Estonia are very active. These parties disseminate anti-Semitic and racial
propaganda in the newspaper of the RNE, Russian Telegraph, and in Our
Fatherland, which is printed in Russia and distributed in Narva and Sillamae.
The Estonian police filed a case against several activists in March 1999 in
their attempt to prevent the distribution of anti-Semitic material.
Unlike in Latvia and Lithuania, there is no public debate in Estonia on the
events of World War II, although there are still veterans of SS divisions who
fought the Soviet army before and during the war. About 1,500 of them met
in the capital Tallinn at a congress on 11 July, but, in contrast to their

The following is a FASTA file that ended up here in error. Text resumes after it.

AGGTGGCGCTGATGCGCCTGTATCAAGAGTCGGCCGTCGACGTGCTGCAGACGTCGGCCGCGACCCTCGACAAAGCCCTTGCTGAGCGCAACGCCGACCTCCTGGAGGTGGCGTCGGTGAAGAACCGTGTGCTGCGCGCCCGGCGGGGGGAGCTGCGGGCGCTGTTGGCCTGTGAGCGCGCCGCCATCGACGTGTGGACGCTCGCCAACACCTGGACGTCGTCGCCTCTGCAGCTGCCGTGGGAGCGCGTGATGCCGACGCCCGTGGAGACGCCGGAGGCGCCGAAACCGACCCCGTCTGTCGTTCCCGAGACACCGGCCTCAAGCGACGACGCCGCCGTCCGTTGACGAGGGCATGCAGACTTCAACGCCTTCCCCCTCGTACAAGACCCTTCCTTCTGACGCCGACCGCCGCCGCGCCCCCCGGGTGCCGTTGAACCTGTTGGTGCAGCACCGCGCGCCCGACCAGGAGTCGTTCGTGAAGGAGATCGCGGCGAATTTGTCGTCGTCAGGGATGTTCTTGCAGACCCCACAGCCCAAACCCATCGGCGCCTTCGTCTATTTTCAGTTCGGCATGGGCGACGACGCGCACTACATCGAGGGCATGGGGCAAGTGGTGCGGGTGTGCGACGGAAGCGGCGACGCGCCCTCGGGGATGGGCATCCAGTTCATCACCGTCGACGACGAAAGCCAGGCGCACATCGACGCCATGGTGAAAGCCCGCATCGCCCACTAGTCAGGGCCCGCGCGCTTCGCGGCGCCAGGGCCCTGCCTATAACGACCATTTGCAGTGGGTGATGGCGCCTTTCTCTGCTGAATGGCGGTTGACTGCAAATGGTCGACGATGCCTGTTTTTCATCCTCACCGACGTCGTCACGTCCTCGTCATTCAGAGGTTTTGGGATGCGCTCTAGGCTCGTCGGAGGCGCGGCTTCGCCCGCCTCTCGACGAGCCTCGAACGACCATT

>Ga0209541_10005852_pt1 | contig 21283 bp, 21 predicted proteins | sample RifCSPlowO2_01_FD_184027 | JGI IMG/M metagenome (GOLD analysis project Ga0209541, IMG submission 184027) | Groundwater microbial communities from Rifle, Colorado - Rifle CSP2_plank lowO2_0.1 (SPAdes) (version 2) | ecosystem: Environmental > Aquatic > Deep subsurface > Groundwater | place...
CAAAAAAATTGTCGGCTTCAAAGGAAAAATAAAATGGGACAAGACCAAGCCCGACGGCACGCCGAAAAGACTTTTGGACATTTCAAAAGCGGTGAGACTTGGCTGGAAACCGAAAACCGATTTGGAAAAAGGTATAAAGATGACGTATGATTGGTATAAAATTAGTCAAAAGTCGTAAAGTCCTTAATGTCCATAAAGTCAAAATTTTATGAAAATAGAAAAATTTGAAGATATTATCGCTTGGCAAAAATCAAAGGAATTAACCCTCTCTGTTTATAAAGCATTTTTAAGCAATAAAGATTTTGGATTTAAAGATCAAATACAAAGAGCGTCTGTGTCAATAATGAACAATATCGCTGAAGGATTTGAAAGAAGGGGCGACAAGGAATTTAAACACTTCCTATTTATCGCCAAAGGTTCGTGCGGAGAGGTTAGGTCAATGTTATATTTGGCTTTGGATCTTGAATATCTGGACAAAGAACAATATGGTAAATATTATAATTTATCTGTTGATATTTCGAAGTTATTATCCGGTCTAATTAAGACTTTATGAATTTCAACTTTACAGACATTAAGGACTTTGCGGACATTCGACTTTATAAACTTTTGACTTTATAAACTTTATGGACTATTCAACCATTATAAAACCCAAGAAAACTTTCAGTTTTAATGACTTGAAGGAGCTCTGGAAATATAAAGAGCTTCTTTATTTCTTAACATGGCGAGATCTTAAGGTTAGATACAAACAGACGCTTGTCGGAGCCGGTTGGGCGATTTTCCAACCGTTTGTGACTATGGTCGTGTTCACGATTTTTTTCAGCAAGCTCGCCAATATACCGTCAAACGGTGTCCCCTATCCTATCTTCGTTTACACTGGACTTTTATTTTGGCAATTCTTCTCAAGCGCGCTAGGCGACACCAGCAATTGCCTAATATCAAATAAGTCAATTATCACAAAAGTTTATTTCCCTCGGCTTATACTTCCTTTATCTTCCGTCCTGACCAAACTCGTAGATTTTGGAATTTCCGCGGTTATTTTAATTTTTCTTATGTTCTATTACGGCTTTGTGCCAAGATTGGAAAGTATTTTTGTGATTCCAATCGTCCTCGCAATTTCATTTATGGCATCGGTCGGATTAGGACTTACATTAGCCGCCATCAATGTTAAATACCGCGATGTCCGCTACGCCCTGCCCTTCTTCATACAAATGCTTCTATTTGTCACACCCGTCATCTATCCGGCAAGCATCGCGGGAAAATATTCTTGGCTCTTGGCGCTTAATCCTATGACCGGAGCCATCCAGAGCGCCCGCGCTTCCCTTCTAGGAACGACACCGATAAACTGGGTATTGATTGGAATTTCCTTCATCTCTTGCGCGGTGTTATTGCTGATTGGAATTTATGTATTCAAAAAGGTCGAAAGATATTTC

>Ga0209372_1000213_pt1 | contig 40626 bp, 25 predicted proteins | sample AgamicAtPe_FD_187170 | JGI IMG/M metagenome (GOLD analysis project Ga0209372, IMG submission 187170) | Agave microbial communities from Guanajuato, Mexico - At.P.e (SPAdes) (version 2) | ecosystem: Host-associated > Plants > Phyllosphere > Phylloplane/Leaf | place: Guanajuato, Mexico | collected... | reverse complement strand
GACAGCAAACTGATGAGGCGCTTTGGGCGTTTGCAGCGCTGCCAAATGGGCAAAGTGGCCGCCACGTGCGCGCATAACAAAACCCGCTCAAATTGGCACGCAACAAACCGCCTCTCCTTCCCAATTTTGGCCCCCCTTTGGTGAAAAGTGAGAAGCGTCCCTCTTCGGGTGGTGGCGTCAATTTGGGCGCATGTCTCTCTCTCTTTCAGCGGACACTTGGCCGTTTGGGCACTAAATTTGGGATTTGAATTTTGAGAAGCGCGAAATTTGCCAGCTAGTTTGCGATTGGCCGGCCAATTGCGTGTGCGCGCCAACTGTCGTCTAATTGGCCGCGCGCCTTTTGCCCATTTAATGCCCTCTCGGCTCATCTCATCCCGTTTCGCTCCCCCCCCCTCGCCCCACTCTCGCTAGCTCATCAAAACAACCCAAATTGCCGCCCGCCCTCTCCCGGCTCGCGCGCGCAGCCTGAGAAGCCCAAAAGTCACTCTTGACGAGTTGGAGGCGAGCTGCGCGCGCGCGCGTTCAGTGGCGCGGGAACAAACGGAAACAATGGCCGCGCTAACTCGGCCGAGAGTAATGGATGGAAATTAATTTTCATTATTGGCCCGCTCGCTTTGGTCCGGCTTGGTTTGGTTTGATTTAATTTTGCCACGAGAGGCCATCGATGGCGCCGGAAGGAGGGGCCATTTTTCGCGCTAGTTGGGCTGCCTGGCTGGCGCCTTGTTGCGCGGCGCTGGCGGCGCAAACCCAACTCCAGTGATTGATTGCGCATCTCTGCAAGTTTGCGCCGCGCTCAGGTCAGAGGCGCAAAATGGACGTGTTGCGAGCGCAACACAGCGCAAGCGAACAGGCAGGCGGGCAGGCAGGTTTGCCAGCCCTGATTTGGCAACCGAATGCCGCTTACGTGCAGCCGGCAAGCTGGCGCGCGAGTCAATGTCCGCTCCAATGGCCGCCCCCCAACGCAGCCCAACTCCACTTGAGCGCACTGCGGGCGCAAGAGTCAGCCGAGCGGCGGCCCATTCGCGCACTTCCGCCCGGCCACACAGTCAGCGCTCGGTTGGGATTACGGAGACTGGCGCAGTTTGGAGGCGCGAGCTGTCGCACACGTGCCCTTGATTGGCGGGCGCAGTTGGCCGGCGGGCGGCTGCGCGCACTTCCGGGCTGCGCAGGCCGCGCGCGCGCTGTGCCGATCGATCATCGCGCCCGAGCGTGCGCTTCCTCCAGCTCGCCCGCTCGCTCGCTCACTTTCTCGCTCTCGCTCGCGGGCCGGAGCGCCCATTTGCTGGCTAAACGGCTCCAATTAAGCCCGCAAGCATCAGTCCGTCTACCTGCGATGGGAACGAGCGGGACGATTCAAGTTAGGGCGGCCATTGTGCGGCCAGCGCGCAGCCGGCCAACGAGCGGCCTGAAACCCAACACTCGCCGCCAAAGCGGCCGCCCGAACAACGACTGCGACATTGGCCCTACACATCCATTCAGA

colleagues in Latvia, did not demonstrate and were not supported by major
political parties. The president refused to participate. Thirty people in the
town of Sillamae held a memorial ceremony for SS veterans on 8 May 1998,
where Udo Sjaistlo, head of the veteran's association Memento, accused the
Jews of cooperating with the communists and exterminating Estonians.
The main anti-Semitic incident of note in 1998 was the desecration of the
Jewish cemetery in Rakvere, in northern Estonia. The police caught the
perpetrators, three boys of 14, who were released as minors. A fire in the
prayer house beside the cemetery in Tartu, in January 1998, and one in the
synagogue in Tallinn, might not have been motivated by anti-Semitism. It
should also be mentioned that the Swedish Nazi newspapers Nordland and
Gripen were printed at the government-owned Printall press in Tallinn.